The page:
In the Matter of Kelly A. Carden.
Petitioner: Stephen F. Del Sesto, Esq.
Respondent: David D. Curtin, Esq. Chief Disciplinary Counsel.
Suttell, C.J., Goldberg, Flaherty, Robinson, and Indeglia,
attorney disciplinary matter comes before us pursuant to
Article III, Rule 6(d) of the Supreme Court Rules of
Disciplinary Procedure for Attorneys. On June 18, 2018, the
Disciplinary Board of the Supreme Court forwarded to us a
decision finding that the respondent, Kelly A. Carden, had
violated the Supreme Court Rules of Professional Conduct. The
Board recommended that we impose a public censure as a
sanction for that misconduct. Rule 6(d) provides, in
"If the Board determines that a proceeding should be
dismissed, or that it should be concluded by public censure,
suspension or disbarment, it shall submit its findings and
recommendations, together with the entire record, to this
Court. This Court shall review the record and enter an
directed respondent to appear before the Court at its
conference on September 20, 2018, to show cause, if any, why
we should not accept the recommendation of the Board. The
respondent appeared before the Court, with counsel. Having
heard the representations of respondent, her attorney, and
this Court's Disciplinary Counsel, we concur with the
decision of the Board that respondent violated the Rules of
Professional Conduct, and we adopt the Board's
recommendation that respondent be publicly censured.
relevant facts, which are not disputed by respondent, are as
follows. In May 2016, respondent and Veronica Assalone, also
a member of the Rhode Island bar, engaged in discussions
about practicing law together. The two agreed that,
initially, respondent would begin working for Assalone as an
employee while they contemplated the precise nature of their
nascent business relationship, including a possible
partnership. While employed, respondent would be covered for
potential legal malpractice under Assalone's professional
liability insurance policy.
2016, respondent began working as a salaried employee of
Assalone. Shortly thereafter, Assalone concluded that the
nature of her existing practice would not merge well with
respondent's. Accordingly, Assalone decided that forming
a professional partnership, and providing insurance coverage
to respondent, was not in Assalone's interest.
and respondent agreed that respondent would end the
employment relationship in July 2016. They understood that
respondent would form her own business entity and obtain her
own professional liability insurance as of August 1, 2016.
Nevertheless, they agreed to continue to share office space.
The respondent hired her own staff and began operating her
own firm as Carden Law Group, LLC, as of that agreed date.
Significantly, respondent did not obtain her own professional
liability insurance policy, but instead began to misrepresent
to others that she was insured under Assalone's policy.
respondent hired a nonlawyer assistant to help with preparing
the necessary documents to conduct real estate closings. The
assistant's duties included forwarding appropriate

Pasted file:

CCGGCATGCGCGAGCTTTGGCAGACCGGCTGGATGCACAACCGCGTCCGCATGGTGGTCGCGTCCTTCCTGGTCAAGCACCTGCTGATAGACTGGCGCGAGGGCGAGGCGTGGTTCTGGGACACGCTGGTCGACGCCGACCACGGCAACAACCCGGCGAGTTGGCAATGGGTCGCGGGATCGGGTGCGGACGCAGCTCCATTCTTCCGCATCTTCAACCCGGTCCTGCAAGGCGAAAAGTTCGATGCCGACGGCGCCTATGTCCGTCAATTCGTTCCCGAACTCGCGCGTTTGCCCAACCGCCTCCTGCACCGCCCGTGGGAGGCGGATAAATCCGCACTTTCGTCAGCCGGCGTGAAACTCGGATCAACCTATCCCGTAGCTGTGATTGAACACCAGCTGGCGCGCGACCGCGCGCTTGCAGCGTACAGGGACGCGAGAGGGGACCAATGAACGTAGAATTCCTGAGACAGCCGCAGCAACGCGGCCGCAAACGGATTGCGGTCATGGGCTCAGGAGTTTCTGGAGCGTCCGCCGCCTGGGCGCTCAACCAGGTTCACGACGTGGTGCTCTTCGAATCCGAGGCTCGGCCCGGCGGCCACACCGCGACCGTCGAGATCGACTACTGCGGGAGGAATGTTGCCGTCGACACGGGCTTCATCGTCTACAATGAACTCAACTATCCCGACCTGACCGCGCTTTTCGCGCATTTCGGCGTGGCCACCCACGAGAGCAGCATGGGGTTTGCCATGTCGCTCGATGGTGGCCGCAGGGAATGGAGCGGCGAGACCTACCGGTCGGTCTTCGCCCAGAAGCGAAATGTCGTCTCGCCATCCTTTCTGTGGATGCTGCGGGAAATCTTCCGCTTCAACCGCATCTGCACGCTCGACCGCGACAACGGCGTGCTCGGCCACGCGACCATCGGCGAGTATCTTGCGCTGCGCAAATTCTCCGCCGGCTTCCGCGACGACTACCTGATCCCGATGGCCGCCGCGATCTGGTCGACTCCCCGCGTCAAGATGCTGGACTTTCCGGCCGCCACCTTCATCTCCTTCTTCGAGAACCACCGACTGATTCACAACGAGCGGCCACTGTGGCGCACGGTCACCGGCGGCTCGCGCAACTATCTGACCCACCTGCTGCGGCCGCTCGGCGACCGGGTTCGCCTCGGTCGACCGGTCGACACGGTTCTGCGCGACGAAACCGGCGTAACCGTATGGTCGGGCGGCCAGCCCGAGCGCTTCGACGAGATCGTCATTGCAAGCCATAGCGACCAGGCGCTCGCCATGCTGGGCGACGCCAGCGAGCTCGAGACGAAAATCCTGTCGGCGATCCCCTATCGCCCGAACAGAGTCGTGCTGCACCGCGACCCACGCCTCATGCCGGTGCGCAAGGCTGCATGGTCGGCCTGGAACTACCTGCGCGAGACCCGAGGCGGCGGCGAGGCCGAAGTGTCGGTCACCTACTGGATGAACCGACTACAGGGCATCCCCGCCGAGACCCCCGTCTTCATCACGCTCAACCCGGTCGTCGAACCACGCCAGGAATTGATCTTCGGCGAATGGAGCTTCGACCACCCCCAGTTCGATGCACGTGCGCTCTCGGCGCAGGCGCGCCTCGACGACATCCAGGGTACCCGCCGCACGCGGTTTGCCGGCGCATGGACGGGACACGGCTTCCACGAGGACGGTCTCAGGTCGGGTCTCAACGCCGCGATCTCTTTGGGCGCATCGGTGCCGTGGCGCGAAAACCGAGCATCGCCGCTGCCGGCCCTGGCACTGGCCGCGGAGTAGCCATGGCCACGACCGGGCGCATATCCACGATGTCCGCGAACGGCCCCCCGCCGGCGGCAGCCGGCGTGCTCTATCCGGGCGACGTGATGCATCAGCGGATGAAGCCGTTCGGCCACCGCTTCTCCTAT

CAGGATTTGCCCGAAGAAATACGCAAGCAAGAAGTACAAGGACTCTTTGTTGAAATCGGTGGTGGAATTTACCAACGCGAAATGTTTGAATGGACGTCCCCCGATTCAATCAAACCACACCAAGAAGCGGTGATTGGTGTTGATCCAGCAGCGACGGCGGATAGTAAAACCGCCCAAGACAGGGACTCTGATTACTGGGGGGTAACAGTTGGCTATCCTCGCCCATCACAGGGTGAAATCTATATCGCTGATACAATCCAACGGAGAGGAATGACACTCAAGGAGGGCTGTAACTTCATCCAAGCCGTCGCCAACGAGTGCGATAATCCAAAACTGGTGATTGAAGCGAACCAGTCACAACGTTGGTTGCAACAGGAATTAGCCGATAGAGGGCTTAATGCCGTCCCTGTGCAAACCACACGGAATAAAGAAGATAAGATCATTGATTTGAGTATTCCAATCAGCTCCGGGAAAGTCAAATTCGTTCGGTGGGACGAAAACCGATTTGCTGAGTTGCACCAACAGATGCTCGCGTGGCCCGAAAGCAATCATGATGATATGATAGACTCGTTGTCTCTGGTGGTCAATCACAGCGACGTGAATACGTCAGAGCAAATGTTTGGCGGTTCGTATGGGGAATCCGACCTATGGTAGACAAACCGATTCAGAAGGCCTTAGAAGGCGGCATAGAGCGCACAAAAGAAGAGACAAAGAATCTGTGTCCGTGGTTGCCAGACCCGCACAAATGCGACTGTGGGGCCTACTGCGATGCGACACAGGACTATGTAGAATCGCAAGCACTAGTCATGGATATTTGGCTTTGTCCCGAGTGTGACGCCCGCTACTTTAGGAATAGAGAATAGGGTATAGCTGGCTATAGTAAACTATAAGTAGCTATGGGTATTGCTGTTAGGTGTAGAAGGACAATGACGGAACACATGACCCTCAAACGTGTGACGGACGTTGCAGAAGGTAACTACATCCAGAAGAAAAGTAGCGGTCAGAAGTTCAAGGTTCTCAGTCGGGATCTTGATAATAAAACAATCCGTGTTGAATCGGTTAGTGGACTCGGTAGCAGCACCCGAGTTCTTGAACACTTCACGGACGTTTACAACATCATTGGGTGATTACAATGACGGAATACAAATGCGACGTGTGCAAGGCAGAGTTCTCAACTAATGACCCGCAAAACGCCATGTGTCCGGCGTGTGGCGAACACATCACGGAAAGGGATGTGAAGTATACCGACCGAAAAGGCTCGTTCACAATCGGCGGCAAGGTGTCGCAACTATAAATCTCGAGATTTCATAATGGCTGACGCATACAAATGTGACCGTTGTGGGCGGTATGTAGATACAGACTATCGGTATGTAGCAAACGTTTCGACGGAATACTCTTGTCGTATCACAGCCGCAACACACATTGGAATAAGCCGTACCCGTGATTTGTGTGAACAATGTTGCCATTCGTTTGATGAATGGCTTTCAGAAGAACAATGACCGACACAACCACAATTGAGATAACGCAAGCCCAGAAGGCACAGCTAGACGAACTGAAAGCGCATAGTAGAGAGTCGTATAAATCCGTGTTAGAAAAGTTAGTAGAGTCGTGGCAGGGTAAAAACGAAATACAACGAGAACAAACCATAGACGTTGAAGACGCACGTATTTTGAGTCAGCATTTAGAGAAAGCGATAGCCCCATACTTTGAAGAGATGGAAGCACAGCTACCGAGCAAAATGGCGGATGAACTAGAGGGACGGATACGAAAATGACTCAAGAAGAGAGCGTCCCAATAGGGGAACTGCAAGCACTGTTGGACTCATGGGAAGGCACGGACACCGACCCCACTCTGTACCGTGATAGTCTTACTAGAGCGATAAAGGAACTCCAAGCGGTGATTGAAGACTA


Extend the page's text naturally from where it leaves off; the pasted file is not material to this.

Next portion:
documentation to lenders funding the real estate transactions
for which respondent would serve as the closing agent,
including documentation evidencing that respondent had
professional liability insurance in effect. At
respondent's direction, her assistant forwarded
information to the lenders that their closings would be
performed by Carden Law Group, LLC, and specified that Carden
was insured under Assalone's insurance policy. These
representations were false.
December 2016, respondent was preparing to conduct a real
estate closing for the lender, Movement Mortgage. A
representative of this lender questioned why the closing
agent was Carden Law Group, LLC, but the requisite insurance
coverage was under Assalone's name. The lender requested
an explanation prior to approving Carden as the closing
agent. The respondent directed her assistant to prepare a
letter, on Assalone's stationary, stating that Carden was
insured under Assalone's professional liability policy.
The assistant prepared the letter at respondent's
direction. Next, respondent used Assalone's signature
stamp to affix Assalone's signature to that letter, and
forwarded it to the lender. Satisfied with this explanation,
the lender funded the loan and respondent conducted the
had neither authorized respondent to represent to third
parties that she was covered under Assalone's policy, nor
authorized respondent to use Assalone's signature stamp
to execute the letter forwarded to Movement Mortgage. When
Assalone became aware of this transaction and demanded an
explanation, respondent falsely told Assalone that the
assistant had prepared the letter and affixed Assalone's
signature thereto without respondent's knowledge or
notified Disciplinary Counsel that respondent had made false
representations regarding her insurance coverage. In her
initial response to Counsel's inquiries, respondent
reasserted that she was completely unaware that her assistant
had forwarded the misleading letter to Movement Mortgage.
However, respondent subsequently admitted that she had
directed her assistant to prepare the letter.
Disciplinary Board brought formal charges against respondent,
alleging that she had violated Article V, Rules 4.1, 8.1(a),
and 8.4(c) of the Supreme Court Rules of Professional
Conduct. Rule 4.1, entitled "Truthfulness in statements
to others," provides, in pertinent part: "In the
course of representing a client a lawyer shall not knowingly
* * * make a false statement of material fact or law to a
third person * * *." Rule 8.1, entitled "Bar
admission and disciplinary matters," provides in
relevant part: "An applicant for admission to the bar,
or a lawyer in connection with * * * a disciplinary matter *
* * shall not knowingly make a false statement of material
fact * * *." Rule 8.4, entitled "Misconduct,"
provides, in ...